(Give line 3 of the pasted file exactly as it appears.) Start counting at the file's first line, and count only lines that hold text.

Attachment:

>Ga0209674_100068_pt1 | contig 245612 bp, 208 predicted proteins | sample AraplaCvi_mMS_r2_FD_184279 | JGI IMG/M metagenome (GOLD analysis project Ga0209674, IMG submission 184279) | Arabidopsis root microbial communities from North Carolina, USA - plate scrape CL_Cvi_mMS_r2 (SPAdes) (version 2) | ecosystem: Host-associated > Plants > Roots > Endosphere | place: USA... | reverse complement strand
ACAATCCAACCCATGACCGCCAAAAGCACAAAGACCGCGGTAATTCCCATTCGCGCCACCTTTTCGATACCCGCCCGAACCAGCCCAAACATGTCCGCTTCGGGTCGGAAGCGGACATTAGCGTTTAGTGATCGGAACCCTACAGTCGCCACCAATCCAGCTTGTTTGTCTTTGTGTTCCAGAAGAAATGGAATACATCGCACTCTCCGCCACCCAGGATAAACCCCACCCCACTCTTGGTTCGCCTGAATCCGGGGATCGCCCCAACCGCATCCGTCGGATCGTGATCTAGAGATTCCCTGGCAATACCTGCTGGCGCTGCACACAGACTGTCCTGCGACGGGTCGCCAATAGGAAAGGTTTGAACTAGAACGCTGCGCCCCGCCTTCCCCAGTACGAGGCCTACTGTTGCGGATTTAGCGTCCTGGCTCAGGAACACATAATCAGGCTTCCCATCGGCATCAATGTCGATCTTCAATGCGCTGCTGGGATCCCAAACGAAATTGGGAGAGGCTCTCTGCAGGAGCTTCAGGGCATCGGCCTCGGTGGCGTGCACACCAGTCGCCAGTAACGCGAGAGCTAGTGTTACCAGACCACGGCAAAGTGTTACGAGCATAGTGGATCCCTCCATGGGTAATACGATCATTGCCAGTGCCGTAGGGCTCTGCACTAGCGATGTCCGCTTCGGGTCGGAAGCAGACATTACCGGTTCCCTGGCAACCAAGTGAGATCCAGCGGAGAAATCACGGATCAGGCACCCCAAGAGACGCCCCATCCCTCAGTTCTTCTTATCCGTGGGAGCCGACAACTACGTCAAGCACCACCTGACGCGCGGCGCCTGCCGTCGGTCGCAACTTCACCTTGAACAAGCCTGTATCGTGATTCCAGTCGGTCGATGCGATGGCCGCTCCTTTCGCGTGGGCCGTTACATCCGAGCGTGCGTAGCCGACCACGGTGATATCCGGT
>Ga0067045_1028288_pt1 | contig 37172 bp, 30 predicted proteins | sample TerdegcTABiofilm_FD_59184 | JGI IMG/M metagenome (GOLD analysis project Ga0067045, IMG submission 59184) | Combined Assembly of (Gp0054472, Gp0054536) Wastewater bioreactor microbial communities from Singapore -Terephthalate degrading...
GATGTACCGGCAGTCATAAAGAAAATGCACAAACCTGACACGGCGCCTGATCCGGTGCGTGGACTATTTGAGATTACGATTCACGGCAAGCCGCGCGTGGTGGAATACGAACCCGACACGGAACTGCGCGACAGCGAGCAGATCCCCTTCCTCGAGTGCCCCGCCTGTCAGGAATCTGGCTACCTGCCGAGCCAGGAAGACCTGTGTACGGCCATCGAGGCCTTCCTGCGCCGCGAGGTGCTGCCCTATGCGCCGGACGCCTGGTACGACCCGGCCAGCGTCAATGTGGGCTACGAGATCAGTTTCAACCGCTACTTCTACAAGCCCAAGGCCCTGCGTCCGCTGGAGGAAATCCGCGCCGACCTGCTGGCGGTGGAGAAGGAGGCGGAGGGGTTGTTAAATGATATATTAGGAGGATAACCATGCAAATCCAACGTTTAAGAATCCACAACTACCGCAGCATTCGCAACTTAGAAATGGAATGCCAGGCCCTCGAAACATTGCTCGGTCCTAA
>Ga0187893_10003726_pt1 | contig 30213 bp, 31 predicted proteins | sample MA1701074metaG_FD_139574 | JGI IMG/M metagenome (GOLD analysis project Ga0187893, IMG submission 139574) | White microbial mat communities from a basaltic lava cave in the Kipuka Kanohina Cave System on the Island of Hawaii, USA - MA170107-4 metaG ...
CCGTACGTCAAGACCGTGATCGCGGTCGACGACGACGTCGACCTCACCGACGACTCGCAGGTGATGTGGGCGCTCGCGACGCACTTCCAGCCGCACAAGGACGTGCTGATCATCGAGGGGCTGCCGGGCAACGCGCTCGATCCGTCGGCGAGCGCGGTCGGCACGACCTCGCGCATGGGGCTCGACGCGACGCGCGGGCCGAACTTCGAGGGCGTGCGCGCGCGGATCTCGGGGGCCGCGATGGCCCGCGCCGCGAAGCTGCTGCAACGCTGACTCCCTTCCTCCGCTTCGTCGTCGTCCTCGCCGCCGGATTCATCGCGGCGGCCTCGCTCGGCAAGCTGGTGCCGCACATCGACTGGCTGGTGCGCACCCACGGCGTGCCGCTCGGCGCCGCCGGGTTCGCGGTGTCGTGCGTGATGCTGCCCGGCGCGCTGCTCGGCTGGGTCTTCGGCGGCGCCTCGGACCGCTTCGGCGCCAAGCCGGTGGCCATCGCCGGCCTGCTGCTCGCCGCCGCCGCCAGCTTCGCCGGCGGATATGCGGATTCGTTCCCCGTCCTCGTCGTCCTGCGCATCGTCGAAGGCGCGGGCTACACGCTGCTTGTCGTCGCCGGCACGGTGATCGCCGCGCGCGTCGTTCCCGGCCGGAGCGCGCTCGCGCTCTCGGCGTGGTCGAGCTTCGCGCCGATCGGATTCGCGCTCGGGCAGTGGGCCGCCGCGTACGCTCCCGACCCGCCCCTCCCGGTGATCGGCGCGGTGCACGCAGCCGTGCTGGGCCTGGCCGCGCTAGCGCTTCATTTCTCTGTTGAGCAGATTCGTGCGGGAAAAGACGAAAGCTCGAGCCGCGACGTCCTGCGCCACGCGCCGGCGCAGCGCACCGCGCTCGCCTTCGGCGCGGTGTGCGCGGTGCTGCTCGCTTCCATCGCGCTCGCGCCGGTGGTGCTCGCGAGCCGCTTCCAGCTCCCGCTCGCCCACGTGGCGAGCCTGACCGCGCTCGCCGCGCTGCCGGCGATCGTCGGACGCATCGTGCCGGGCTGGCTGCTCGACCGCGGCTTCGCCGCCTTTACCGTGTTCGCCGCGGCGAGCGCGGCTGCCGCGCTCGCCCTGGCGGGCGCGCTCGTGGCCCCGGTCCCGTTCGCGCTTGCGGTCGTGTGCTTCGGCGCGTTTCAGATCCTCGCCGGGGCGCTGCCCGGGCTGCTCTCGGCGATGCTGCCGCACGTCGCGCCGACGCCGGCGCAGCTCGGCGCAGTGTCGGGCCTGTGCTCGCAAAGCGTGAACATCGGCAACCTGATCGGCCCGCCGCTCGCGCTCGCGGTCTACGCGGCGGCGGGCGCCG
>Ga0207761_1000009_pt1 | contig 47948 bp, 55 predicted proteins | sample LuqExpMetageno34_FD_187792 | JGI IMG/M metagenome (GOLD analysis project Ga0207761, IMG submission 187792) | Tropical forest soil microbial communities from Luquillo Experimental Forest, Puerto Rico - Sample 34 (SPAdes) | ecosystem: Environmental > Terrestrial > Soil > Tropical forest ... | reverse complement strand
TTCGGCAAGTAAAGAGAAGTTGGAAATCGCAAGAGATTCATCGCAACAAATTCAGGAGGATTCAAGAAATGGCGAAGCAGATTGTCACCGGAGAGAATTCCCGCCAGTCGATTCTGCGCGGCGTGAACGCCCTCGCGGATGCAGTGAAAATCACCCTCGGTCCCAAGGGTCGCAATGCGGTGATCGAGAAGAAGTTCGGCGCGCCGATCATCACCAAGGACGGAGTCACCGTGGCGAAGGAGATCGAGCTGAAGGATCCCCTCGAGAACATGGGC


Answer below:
>Ga0067045_1028288_pt1 | contig 37172 bp, 30 predicted proteins | sample TerdegcTABiofilm_FD_59184 | JGI IMG/M metagenome (GOLD analysis project Ga0067045, IMG submission 59184) | Combined Assembly of (Gp0054472, Gp0054536) Wastewater bioreactor microbial communities from Singapore -Terephthalate degrading...